At some point I’d like to compile a list of all the terms for wolverine from Siberian languages, as I tried to do for North American languages some years ago, so if anyone has any information on this from any of the other Siberian/Turkic/Tungusic languages, let me know.

In the meantime, though, as I searched around for information on Manchu grammar, I was surprised to learn that Manchu has only about ten living native speakers. It’s one of those languages that we consider highly endangered. On the long list of things that are at risk in this world, languages get consideration by only a limited number of people, most of them either speakers of those languages, or linguists. I’d like to make a quick case here that you too, as someone concerned about wildlife, should care about the loss of indigenous languages. As was apparent as I pored over the dictionary, a language contains in its structure and vocabulary a wealth of knowledge and understanding about the environment, about how to survive in that environment, and about how people were supposed to orient towards and interact with that environment. Below are some examples of terms specific to life in the wolverine’s habitat, which I found as I looked up the words for “mountain,” “snow,” and “ski.” They tell us something about the specificity of Manchu environmental knowledge (a term just for the forests that grow on north-facing slopes, for example, or the multitude of terms for types of snow and snow crust, or the wealth of mustelid terms), technologies that they created for exploring and navigating that environment (hiking boots, crampons, skis, snowshoes), approaches that people should take to environmental conditions (a special term for an adept skier, or the fact that “risking one’s life” is synonymous with “going out in a snowstorm”), and some insights on worldview (the fact that the word for “male otter” is the same as the word for fame, or the fact that the death of an emperor was referred to, literally, as a mountain collapsing).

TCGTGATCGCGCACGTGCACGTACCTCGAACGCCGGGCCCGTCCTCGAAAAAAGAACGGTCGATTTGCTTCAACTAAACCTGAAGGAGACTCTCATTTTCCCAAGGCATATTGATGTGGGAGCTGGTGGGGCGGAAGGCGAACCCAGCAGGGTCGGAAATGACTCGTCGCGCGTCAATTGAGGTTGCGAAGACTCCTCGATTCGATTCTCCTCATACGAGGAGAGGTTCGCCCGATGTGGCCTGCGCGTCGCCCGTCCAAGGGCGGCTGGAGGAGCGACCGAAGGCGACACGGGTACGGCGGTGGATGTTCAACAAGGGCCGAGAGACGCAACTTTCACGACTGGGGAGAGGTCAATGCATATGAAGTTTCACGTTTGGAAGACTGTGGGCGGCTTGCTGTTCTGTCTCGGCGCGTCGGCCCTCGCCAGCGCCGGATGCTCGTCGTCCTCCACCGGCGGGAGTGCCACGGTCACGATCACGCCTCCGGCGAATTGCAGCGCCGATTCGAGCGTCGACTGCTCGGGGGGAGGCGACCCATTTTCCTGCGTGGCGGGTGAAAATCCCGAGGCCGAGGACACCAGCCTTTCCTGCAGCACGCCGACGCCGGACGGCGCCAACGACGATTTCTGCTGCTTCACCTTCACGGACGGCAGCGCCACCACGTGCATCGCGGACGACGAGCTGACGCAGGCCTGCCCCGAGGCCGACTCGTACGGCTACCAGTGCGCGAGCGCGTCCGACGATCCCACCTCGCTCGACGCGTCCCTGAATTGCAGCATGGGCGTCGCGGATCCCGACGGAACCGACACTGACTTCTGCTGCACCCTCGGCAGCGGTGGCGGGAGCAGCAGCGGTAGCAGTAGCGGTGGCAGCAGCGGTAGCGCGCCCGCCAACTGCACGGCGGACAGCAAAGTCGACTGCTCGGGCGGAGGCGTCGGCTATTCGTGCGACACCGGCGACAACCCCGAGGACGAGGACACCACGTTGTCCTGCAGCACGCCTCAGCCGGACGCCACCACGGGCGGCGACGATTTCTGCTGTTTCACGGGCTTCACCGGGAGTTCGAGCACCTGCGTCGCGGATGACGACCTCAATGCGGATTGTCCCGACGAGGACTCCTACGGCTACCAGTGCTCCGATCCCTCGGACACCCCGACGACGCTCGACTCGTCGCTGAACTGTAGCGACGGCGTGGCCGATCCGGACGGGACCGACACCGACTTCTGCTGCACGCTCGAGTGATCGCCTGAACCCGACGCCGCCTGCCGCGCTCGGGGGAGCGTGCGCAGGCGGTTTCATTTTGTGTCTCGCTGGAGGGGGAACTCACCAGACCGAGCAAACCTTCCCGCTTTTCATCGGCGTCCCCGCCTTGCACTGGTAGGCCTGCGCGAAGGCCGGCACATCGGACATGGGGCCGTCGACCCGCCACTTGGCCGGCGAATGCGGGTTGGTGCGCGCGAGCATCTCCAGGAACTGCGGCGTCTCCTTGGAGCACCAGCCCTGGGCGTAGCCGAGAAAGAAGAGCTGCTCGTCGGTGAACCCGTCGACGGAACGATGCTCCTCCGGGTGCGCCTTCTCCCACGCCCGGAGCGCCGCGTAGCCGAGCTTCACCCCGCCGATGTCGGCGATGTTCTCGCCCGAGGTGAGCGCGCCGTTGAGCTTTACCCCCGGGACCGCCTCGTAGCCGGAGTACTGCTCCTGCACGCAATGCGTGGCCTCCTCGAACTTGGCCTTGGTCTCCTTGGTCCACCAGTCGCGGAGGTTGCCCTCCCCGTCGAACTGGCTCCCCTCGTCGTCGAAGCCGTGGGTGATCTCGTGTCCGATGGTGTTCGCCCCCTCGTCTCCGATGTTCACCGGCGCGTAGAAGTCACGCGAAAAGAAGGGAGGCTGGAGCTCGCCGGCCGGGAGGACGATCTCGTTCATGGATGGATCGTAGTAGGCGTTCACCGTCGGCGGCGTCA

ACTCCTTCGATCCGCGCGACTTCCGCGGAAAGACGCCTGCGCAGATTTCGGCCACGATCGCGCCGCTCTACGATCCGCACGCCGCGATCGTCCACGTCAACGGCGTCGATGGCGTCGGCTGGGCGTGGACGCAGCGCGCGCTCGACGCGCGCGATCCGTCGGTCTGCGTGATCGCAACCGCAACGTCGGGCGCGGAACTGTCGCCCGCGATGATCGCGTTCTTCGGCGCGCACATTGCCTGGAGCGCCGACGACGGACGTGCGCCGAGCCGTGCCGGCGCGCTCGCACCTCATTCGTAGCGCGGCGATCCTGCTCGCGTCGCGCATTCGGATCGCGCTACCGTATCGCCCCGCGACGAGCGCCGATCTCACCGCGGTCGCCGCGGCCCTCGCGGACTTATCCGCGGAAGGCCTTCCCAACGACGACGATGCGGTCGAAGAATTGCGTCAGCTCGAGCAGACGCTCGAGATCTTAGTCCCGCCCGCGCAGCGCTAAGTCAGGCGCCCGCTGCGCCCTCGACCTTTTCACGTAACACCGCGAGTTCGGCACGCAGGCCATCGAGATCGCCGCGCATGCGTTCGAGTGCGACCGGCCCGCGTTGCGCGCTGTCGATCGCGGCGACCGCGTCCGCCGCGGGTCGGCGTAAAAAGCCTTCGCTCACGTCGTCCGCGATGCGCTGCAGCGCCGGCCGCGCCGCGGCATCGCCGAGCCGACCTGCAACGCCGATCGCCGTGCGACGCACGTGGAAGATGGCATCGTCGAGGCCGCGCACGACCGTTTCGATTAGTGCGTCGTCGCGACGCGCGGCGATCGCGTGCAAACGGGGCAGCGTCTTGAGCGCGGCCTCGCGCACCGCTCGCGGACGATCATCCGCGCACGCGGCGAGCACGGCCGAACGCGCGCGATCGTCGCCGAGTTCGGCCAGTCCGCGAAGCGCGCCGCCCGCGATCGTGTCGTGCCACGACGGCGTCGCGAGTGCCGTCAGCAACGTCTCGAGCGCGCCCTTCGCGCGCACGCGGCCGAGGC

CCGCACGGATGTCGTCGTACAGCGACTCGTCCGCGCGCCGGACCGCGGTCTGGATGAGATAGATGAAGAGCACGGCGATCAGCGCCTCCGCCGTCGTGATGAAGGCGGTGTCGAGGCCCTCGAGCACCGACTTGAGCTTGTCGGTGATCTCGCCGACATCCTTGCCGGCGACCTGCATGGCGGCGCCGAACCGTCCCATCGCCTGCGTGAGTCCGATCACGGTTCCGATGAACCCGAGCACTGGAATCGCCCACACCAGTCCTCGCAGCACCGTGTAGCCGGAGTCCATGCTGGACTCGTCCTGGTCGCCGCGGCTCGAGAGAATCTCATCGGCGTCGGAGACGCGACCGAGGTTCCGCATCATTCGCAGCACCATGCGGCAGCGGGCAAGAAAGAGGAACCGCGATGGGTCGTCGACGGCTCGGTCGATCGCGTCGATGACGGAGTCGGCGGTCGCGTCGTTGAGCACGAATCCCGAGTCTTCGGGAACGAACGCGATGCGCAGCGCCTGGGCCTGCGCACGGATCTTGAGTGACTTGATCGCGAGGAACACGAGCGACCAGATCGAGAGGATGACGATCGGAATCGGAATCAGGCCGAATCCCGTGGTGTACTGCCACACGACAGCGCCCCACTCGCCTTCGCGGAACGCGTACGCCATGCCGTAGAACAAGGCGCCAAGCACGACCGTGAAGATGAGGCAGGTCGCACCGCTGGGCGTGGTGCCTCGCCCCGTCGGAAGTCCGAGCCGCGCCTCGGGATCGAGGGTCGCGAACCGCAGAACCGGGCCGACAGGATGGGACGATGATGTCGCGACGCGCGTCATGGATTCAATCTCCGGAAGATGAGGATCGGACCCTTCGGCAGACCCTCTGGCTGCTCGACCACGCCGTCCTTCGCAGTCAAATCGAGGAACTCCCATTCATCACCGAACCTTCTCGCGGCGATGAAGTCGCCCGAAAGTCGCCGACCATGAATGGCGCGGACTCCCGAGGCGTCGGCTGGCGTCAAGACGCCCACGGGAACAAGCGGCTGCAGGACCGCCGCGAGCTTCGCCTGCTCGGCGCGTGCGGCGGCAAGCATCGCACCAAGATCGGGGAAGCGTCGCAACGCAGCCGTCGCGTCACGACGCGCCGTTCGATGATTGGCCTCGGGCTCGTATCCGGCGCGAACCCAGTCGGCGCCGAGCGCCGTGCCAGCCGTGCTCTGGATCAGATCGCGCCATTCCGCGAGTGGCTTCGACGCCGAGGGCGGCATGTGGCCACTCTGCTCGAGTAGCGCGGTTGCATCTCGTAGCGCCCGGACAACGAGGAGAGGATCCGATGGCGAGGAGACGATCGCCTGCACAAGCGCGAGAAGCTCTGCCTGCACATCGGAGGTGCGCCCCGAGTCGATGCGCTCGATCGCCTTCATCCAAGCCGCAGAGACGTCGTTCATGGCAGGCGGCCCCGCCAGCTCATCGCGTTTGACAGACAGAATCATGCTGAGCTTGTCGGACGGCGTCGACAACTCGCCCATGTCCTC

The large number of words related to mustelids, and specifically to sable, illustrates the importance of fur within the Manchu world, an importance which extended to the management of the empire, since tribute was frequently paid in sable pelts. I didn’t find any clarification on the river otter vs. mountain otter distinction, but there were a charming number of terms for different age classes of both otters and badgers, as well as a number of terms related to hunting and trapping techniques, the handling of pelts, and the ways mustelid fur was used on garments. The only other animal with the same degree of related terminology as mustelids, in this dictionary anyway, is the tiger. The fact that a bunch of weasels assume the same linguistic status as the mighty tiger is a testament to the role of mustelids within the Manchu world.